# Finite Element Method - 2D Mesh Generator - Metfem2D

## Finite Element Method. Mesh generation.

### Initial mesh

The domain Ω is a set of points in two – dimensional Euclidean plane ℜ^{2}. The initial mesh should define the shape of the domain Ω or more precisely its boundary ∂Ω. Let us denote the bd(Ω) as Γ. It could form a smooth curve (like a circle) or be a polygon. At the beginning it is necessary to assign the initial set of nodes belonging to Γ. Taking into account polygon it is obvious that the initial mesh must consist of its vertices, however, in the case of a smooth curve one can choose the initial mesh differently. In the article, the author concentrate on the polygonal domains (see Fig. 1) that can be formed from a smooth curve after placing some initial nodes on its boundary Γ and connecting them by line segments (chords).

Fig. 1. Figure presents the domain Ω_{A} and its boundary Γ_{A} after projection to the polygonal domain. It has eight boundary nodes and one central node. Comparing both the initial Ω and the polygonal Ω_{A} domain one can notice that such a simple projection gives rather rough correspondence between them a), however, in some cases it could be a sufficient one i. e. when an integrated function changes very slowly in some δ – thick neighbourhood of the boundary Γ b).

Let us start with determining the principal rectangular superdomain as a cartesian product

[x_{min}, x_{max}]×[y_{min}, y_{max}] := { (x, y): x ∈ [x_{min}, x_{max}], y ∈ [y_{min}, y_{max}] }

where the domain Ω is embedded in this super-domain. This object is introduced due to a mesh creation procedure presented in the here.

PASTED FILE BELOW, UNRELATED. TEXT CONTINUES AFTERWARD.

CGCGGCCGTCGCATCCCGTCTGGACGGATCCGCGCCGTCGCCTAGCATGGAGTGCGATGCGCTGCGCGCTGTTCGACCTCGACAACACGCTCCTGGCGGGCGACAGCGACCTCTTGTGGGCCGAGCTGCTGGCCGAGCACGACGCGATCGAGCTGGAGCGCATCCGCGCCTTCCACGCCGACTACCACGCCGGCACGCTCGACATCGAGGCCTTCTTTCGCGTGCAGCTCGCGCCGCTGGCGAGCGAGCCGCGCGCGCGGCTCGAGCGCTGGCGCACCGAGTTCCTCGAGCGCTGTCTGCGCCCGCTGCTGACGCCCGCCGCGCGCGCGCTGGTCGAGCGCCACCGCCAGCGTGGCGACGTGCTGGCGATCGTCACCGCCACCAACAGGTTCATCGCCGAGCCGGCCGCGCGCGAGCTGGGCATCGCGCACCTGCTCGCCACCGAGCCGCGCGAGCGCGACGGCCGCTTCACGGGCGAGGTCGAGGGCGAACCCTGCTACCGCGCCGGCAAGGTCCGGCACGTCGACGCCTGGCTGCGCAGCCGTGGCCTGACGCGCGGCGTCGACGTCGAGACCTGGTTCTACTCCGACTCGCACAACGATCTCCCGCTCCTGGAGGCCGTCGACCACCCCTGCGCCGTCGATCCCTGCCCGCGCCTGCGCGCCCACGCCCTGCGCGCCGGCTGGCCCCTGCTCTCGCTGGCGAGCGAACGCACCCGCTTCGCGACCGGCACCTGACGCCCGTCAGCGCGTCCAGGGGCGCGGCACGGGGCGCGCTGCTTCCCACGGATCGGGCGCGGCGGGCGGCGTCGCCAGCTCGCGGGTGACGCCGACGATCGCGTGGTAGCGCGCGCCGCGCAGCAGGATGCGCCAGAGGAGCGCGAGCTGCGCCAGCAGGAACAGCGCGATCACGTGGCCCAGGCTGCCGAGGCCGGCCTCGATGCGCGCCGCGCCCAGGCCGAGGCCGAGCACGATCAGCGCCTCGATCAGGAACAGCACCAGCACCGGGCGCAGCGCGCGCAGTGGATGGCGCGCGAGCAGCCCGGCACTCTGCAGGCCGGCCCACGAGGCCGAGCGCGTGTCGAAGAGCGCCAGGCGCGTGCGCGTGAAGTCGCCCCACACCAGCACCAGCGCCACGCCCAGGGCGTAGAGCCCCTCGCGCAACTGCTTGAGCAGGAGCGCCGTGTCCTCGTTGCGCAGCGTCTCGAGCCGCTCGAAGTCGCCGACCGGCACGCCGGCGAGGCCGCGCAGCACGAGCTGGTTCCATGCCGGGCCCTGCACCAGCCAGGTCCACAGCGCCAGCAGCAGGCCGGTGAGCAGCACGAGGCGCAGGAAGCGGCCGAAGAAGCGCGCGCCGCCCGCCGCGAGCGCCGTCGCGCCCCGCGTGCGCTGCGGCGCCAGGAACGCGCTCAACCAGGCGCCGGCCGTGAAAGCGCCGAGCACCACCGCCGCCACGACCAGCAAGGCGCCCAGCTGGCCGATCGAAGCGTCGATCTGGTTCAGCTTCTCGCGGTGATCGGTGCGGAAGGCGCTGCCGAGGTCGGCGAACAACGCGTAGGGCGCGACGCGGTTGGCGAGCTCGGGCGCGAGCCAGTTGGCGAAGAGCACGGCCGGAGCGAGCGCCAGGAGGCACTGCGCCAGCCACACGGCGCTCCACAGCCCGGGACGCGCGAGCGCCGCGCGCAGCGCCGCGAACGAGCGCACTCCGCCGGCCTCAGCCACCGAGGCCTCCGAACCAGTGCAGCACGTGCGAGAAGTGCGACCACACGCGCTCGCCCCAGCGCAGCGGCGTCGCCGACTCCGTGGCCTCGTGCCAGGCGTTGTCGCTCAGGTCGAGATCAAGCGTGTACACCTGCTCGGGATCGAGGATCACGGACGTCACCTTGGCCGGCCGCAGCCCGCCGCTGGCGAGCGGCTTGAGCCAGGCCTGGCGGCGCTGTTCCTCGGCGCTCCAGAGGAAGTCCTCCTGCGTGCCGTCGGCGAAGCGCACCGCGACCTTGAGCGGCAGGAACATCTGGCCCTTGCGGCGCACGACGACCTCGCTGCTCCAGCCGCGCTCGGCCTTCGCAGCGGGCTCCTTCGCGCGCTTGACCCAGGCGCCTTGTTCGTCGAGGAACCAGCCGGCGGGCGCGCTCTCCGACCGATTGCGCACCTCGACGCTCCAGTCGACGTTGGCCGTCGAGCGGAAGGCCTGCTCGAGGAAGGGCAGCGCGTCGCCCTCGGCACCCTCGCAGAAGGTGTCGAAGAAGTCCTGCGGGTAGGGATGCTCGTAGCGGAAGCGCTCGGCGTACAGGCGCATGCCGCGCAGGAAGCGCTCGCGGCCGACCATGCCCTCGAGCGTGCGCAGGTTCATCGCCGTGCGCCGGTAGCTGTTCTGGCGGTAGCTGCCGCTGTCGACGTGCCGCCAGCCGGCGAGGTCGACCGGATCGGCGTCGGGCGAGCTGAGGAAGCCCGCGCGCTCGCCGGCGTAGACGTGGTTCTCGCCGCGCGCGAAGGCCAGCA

Ω ∈ [x_{min}, x_{max}]×[y_{min}, y_{max}]

The following function *mesh*_{init} (vertices, radius) where the variable *vertices* determines the number of its sides and the second one gives the *radius* of its circumscribed circle. For instance, one can make use of the Octave GNU project (free open source) and create both the initial nodes *p* and the initial triangles *t* arrays in the case of regular polygon of *N* vertices and lying within a circumscribed circle with a given radius.
Following further steps of the algorithm presented in next sections, one can obtain meshes for different domains Ω (see few examples in Fig. 2).

Let us introduce a measure that estimates an element area in respect to the prescribed element area *S* designed by the element size *h*. The measure *S*_{N} = S_{elem}/S gives a normalized area for each element. An estimation of the average deviation from assumed value of the element area provides information of mesh quality in the case for their fairly uniform distribution.

Fig. 2. Figure shows four domains Ω having different shapes. In brackets, finally established set of parameters is written: *N*_{p} – number of mesh points, *N*_{divisions} – number of divisions (according to Sec. 3.2), *S*_{A, N} – a normalized average element area are presented; a) regular polygon – square (258, 8, 1.002); b) regular polygon with 16 nodes (376, 6, 1.026) which approximates circular shape well; c) non – regular, convex figure (315, 8, 1.01); d) non – regular, semi – convex figure (247, 6, 1.071); and two non – regular, non – convex figures e) (245, 7, 0.993) and f) (164, 6, 1.0003) both with weight = [0.25, 0.75].

### References